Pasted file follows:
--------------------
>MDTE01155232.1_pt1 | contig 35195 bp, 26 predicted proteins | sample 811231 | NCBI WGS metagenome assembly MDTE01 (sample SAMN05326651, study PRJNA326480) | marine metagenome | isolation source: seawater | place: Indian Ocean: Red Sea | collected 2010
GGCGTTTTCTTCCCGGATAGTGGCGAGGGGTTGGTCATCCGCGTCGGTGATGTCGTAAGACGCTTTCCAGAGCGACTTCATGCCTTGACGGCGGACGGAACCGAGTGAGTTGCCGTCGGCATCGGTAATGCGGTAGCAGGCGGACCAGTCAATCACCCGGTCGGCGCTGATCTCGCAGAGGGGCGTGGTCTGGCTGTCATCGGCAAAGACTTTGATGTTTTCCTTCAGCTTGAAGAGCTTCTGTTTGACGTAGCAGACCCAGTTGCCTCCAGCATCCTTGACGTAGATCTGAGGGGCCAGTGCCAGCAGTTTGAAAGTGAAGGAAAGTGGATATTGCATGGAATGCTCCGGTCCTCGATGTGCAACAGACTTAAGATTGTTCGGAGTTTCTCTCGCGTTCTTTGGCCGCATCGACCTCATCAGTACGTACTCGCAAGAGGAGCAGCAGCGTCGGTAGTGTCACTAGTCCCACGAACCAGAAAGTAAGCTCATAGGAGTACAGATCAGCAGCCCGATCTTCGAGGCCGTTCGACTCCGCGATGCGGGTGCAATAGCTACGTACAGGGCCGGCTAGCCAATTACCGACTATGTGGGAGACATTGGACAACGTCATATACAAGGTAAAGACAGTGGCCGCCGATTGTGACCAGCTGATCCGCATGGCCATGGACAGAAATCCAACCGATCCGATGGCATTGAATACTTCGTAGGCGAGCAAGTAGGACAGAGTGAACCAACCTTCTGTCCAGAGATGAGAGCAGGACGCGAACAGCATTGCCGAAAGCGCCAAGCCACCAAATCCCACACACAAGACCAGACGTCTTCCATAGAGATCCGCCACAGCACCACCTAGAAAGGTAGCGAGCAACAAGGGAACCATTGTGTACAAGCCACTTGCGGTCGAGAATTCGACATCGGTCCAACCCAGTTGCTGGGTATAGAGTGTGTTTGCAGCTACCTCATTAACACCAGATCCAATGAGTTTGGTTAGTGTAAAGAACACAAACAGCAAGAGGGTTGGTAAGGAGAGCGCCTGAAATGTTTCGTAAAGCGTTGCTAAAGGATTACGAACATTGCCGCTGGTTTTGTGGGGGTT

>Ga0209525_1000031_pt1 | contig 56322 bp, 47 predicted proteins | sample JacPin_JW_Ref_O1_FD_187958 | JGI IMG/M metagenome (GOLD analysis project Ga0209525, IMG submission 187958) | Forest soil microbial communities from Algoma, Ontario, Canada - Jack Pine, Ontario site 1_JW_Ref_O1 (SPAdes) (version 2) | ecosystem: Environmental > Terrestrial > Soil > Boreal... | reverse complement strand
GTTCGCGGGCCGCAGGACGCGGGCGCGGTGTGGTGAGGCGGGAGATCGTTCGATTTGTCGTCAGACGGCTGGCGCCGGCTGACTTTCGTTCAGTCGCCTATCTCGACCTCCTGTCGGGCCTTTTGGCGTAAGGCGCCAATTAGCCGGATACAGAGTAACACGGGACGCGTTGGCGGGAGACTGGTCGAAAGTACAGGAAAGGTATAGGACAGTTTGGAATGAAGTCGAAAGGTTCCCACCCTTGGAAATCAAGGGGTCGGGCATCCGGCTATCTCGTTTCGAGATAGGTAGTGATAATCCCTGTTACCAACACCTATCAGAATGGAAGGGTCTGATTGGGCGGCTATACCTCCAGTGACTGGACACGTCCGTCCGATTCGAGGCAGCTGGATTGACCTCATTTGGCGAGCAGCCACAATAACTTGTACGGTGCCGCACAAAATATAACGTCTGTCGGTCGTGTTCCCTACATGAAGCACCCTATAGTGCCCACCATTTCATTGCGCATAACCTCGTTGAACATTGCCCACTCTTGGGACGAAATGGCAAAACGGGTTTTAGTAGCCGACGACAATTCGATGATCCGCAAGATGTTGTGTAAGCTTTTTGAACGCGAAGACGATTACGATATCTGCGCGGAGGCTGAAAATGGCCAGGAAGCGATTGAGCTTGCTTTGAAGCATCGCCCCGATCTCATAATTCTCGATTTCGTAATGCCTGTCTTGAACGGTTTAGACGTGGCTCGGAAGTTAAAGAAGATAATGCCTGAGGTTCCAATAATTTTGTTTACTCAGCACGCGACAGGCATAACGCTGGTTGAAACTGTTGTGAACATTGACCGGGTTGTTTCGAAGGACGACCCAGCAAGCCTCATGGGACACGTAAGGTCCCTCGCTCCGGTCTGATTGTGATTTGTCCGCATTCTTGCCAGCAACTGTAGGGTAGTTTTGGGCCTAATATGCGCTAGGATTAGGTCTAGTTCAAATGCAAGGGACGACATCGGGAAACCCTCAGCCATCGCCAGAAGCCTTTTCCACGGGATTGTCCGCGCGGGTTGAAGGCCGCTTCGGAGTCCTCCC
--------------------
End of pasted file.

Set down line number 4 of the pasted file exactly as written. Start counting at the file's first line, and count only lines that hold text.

GTTCGCGGGCCGCAGGACGCGGGCGCGGTGTGGTGAGGCGGGAGATCGTTCGATTTGTCGTCAGACGGCTGGCGCCGGCTGACTTTCGTTCAGTCGCCTATCTCGACCTCCTGTCGGGCCTTTTGGCGTAAGGCGCCAATTAGCCGGATACAGAGTAACACGGGACGCGTTGGCGGGAGACTGGTCGAAAGTACAGGAAAGGTATAGGACAGTTTGGAATGAAGTCGAAAGGTTCCCACCCTTGGAAATCAAGGGGTCGGGCATCCGGCTATCTCGTTTCGAGATAGGTAGTGATAATCCCTGTTACCAACACCTATCAGAATGGAAGGGTCTGATTGGGCGGCTATACCTCCAGTGACTGGACACGTCCGTCCGATTCGAGGCAGCTGGATTGACCTCATTTGGCGAGCAGCCACAATAACTTGTACGGTGCCGCACAAAATATAACGTCTGTCGGTCGTGTTCCCTACATGAAGCACCCTATAGTGCCCACCATTTCATTGCGCATAACCTCGTTGAACATTGCCCACTCTTGGGACGAAATGGCAAAACGGGTTTTAGTAGCCGACGACAATTCGATGATCCGCAAGATGTTGTGTAAGCTTTTTGAACGCGAAGACGATTACGATATCTGCGCGGAGGCTGAAAATGGCCAGGAAGCGATTGAGCTTGCTTTGAAGCATCGCCCCGATCTCATAATTCTCGATTTCGTAATGCCTGTCTTGAACGGTTTAGACGTGGCTCGGAAGTTAAAGAAGATAATGCCTGAGGTTCCAATAATTTTGTTTACTCAGCACGCGACAGGCATAACGCTGGTTGAAACTGTTGTGAACATTGACCGGGTTGTTTCGAAGGACGACCCAGCAAGCCTCATGGGACACGTAAGGTCCCTCGCTCCGGTCTGATTGTGATTTGTCCGCATTCTTGCCAGCAACTGTAGGGTAGTTTTGGGCCTAATATGCGCTAGGATTAGGTCTAGTTCAAATGCAAGGGACGACATCGGGAAACCCTCAGCCATCGCCAGAAGCCTTTTCCACGGGATTGTCCGCGCGGGTTGAAGGCCGCTTCGGAGTCCTCCC